Involving parents at youth group. It’s a sticky topic, let’s be real! Sometimes youth workers and parents can feel at odds, as if they were adversaries of how programming should go or how something should be discussed.
In general, parents and youth leaders want to work together to make youth group the best experience possible for students – keeping in mind what that looks like for a teenager. Even outside our teenage years, we can remember just how we felt when our parents showed up when we were hanging out with friends at that age. It was just so embarrassing (even if today we can agree that feeling this way was quite ridiculous).
Teens today may be quite different than decades ago; but that old feeling still stays true: sometimes they just don’t want to hang out with their parents (OK, a lot of the time).
Middle and high school is a pivotal time in teens’ lives as they are undergoing a lot of identity formation in and out of their church youth group. It makes sense, with this in mind, why they may want space from their parents.
Every youth group is different – there’s no one right way for parents to be involved, but we thought we’d help you start the discussion to get parents connected in your youth ministry.
The bottom line: Encourage your parents to get involved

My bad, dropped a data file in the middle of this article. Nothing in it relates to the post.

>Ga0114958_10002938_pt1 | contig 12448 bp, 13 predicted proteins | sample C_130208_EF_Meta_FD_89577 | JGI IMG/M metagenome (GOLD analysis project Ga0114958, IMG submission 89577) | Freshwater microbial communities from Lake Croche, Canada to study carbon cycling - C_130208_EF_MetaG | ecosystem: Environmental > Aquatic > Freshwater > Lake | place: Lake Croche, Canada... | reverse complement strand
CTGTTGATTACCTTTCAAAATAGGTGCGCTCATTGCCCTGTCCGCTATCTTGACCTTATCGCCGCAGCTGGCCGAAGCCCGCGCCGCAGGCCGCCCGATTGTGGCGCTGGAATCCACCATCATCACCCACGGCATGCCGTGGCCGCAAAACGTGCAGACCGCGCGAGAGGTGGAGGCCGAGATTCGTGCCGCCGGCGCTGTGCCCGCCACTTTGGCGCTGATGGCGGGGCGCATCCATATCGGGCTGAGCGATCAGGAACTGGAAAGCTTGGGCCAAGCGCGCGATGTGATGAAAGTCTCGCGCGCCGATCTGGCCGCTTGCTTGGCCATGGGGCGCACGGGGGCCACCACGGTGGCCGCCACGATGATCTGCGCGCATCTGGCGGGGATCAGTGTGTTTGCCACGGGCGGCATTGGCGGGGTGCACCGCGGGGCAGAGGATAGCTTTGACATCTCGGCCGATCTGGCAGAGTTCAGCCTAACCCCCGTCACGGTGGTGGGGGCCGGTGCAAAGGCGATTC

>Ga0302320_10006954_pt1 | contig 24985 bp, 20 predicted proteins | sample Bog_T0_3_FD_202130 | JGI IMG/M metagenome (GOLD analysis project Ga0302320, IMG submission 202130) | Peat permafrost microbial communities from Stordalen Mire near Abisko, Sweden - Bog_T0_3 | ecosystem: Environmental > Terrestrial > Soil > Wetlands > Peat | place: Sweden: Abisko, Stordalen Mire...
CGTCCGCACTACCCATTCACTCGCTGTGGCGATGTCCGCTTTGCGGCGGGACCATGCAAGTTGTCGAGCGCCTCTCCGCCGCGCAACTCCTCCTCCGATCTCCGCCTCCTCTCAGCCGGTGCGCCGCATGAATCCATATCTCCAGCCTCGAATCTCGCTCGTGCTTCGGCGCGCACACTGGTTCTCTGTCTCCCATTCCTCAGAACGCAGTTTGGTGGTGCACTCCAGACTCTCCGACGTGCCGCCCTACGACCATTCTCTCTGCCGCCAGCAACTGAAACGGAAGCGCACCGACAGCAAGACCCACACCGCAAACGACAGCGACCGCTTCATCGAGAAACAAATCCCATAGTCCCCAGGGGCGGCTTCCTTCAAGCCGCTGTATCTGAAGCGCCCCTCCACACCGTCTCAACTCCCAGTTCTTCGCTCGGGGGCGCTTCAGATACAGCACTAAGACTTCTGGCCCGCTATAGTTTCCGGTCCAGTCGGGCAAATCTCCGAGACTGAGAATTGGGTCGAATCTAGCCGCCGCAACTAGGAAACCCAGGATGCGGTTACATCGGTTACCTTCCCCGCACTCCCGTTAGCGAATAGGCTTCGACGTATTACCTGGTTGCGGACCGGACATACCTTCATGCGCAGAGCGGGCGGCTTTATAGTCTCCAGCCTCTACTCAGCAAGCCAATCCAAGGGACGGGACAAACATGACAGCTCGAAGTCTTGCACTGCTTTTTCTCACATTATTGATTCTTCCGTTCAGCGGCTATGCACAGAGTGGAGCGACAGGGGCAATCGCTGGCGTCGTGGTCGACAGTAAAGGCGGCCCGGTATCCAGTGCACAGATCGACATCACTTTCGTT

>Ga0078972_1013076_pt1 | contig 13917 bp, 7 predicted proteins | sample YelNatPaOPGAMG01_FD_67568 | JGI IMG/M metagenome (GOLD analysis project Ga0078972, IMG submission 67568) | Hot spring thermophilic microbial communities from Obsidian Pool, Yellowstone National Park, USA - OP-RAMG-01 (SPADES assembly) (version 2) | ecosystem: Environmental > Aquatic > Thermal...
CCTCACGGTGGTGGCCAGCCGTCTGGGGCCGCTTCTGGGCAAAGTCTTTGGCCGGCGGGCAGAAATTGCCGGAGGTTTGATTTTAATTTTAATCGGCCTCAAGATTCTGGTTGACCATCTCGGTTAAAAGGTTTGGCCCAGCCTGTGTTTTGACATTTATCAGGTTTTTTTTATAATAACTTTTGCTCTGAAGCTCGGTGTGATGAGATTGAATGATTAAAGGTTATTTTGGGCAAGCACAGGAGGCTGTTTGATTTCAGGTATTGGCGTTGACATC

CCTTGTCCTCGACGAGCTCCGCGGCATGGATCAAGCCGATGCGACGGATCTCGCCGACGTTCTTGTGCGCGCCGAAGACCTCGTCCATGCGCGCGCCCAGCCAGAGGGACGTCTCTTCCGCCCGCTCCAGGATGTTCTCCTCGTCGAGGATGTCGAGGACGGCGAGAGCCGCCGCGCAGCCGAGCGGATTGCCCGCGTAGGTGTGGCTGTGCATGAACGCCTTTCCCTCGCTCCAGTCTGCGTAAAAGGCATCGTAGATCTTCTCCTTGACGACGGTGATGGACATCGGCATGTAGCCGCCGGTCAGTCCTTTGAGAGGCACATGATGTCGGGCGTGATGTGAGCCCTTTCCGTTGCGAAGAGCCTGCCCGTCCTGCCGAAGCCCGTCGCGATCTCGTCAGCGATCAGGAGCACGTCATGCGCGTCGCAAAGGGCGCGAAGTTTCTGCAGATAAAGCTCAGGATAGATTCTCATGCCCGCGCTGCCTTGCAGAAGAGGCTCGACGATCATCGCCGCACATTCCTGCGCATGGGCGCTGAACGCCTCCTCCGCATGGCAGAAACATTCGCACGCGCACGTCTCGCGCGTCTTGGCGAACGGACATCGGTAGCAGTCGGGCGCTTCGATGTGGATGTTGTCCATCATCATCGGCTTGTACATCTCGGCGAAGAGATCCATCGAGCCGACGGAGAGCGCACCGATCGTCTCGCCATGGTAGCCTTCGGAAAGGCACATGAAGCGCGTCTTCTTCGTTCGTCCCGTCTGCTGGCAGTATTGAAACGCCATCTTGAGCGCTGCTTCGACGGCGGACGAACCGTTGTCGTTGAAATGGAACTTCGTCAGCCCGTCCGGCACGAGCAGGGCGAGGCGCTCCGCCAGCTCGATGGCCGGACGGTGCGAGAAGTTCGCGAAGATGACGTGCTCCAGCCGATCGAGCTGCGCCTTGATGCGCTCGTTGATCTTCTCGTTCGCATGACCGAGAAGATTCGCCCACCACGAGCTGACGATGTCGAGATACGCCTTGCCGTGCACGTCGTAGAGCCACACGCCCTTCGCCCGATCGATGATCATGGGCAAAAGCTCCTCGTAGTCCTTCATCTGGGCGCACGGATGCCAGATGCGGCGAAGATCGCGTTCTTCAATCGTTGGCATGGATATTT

Faith conversations don’t have to stop when at the end of a youth event at church. Encourage parents to be vulnerable and create a space for discussion when their teen gets home from youth group.
No teen is fooling anybody. Even if they have an attitude, they want their parents to understand and meet them where they’re at with their faith. If a teen feels an adult comes from a place of honesty, they are more likely to feel safe sharing what they learned that night, what faith topics they’re mulling over, and how these things impact them.
In addition, ask parents and caring adults to sign up for trips as chaperones, be involved in service projects, and show up for the special youth nights. It means a lot to teens, whether they express it openly or not.
Know that, if you’re a youth worker or a parent (or even both), if you are connecting with teens, you are changing lives and doing God’s work. Keep it up!